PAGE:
It’s possible these are not projects but rather the photographer’s affinity or attraction to specific elements, devices or subjects. Some photographers NEVER actively work on projects.

Check to see if these groups have any significance. If the photographer has iconic images, are they mostly from the same group? Are they from a similar period in the photographer’s development or are they scattered in time?

With some photographers, you can get a history of different phases in their life. It’s a bit more work but sometimes the groups or certain types of images will come from certain periods in someone’s life. Pre or post-drug addiction, loss of a spouse or child, a move from photographing one genre to another, you get the point.

Part 7 – Chose a Group

Find a group you like best or that you are attracted to. Once you have identified and written down all the elements and devices used within that group, set out to detail all the elements. What are they, and how are they created? Was a specific lens used? What was the aperture or shutter speed? Distance? Lighting? Composition?

Be specific with all your details. Write them down. This list will become important.

NOTE: A reminder that writing things down is a great way to learn but more importantly a great way to force yourself to learn about your emotions, your art, and how to verbalize what your art and emotions are about. A large part of this is learning what vocabulary to use.

Part 8 – The Blueprint

Search in books or online how a photographer photographed. What equipment did they use? What camera? What lens? How did they specifically shoot? What settings did they use? Fixed focus? From the hip? Find out all you can and then look at the images again. Is what you have read about the photographer’s work reflected within the images in front of you?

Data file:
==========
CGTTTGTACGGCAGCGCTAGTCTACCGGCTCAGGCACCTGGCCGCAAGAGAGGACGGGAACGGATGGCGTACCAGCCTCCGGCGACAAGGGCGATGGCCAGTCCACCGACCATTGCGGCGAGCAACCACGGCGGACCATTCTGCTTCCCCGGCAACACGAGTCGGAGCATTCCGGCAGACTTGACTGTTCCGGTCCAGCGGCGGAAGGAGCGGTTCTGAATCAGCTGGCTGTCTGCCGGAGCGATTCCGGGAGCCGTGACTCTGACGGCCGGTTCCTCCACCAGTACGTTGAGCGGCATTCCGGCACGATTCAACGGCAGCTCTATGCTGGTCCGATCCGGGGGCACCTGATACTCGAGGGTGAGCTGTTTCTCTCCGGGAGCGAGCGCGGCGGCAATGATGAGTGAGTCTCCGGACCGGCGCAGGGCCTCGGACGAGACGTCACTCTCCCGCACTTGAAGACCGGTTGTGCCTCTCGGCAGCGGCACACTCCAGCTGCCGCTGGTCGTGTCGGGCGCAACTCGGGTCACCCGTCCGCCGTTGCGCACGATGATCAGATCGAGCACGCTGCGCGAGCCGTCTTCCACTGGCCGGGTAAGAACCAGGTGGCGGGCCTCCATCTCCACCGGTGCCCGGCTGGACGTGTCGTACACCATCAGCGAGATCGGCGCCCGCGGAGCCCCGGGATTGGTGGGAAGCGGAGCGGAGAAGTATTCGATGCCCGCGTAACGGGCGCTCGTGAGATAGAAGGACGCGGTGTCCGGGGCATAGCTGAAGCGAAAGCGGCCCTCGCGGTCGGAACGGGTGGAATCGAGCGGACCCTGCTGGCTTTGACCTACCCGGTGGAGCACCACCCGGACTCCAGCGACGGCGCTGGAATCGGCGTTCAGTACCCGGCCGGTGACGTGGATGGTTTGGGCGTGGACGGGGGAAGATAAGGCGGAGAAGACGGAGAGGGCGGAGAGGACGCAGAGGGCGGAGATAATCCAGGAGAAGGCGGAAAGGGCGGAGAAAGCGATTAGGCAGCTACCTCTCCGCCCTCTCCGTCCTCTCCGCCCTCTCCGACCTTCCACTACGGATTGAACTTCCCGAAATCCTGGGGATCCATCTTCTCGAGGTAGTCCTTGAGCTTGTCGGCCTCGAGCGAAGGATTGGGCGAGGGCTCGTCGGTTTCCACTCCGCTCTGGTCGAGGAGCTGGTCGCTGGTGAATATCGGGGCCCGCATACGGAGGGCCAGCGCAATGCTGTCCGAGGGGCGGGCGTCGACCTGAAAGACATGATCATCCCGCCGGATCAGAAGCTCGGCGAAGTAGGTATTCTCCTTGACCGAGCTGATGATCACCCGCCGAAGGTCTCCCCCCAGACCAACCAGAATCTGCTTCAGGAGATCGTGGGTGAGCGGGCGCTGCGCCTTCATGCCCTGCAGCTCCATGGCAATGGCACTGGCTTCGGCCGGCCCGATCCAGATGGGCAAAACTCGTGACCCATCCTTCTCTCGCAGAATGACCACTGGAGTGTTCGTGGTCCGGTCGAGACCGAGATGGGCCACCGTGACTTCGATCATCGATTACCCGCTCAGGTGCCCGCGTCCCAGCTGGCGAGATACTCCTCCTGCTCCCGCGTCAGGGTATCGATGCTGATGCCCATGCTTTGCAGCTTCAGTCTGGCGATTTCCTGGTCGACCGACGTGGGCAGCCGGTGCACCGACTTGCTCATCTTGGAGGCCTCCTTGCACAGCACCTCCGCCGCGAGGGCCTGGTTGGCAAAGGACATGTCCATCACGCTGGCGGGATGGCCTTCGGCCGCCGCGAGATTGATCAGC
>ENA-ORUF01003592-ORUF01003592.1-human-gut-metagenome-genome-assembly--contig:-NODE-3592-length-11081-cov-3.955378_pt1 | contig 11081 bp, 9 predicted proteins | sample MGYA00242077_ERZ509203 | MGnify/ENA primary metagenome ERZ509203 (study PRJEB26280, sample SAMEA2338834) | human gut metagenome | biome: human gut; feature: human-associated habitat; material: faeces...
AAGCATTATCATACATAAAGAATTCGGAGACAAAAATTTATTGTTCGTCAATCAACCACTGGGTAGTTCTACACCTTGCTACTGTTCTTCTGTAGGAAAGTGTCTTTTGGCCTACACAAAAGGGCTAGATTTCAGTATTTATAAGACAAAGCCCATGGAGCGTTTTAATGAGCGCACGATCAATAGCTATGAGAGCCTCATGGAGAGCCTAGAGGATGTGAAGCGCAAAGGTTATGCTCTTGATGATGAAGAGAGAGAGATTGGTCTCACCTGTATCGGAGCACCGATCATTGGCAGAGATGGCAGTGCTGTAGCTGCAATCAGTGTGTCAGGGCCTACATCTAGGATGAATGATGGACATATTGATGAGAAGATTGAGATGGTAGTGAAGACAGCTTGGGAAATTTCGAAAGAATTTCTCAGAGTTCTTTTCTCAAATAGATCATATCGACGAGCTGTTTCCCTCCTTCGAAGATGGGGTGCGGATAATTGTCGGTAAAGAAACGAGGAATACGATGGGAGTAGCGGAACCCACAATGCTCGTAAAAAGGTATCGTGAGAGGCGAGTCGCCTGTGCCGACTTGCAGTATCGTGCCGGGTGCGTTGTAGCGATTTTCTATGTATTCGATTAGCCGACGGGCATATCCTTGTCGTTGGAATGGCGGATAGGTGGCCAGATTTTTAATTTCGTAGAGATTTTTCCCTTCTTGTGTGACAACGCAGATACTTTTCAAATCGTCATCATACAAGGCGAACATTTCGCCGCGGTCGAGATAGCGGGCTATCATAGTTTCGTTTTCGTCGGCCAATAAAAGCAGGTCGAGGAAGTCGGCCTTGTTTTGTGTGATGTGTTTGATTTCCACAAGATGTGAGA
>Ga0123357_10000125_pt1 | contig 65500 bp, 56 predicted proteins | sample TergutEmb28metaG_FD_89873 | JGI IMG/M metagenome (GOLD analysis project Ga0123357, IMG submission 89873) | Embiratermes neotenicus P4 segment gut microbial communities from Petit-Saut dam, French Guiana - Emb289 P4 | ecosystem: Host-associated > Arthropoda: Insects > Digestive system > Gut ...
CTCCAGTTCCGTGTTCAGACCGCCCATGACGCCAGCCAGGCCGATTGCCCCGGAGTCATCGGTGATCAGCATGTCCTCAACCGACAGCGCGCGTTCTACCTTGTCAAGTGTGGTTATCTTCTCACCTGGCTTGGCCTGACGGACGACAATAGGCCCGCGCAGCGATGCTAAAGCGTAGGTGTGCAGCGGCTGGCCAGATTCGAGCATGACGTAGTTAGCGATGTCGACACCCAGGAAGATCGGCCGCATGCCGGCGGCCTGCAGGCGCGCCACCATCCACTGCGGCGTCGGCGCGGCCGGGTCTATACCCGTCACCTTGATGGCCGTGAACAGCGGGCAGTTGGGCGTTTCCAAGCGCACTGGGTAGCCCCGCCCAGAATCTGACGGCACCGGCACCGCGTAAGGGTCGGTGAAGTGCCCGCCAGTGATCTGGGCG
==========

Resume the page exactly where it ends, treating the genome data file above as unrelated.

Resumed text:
If something isn’t clear, i.e. doesn’t make sense, make some guesses and write them down. You can do this photograph by photograph.

Part 9 – Shoot!

Now you are equipped with a roadmap to photograph just like the person you are trying to emulate and learn from. This site is about Street Photography but the same applies to ANY of the genres.

Equip yourself with the camera and lens you think you need to re-create the images (no, you don’t need a Leica). Familiarize yourself with the Exposures (over/under) you will need, the Shutter Speeds and Apertures you will need, and set your camera appropriately.

Head out and shoot using the same skills and techniques and be mindful of the elements and devices you are trying to mimic. Think lightness/darkness, shadows, silhouettes, composition, Color, and whatever elements you had on your written list.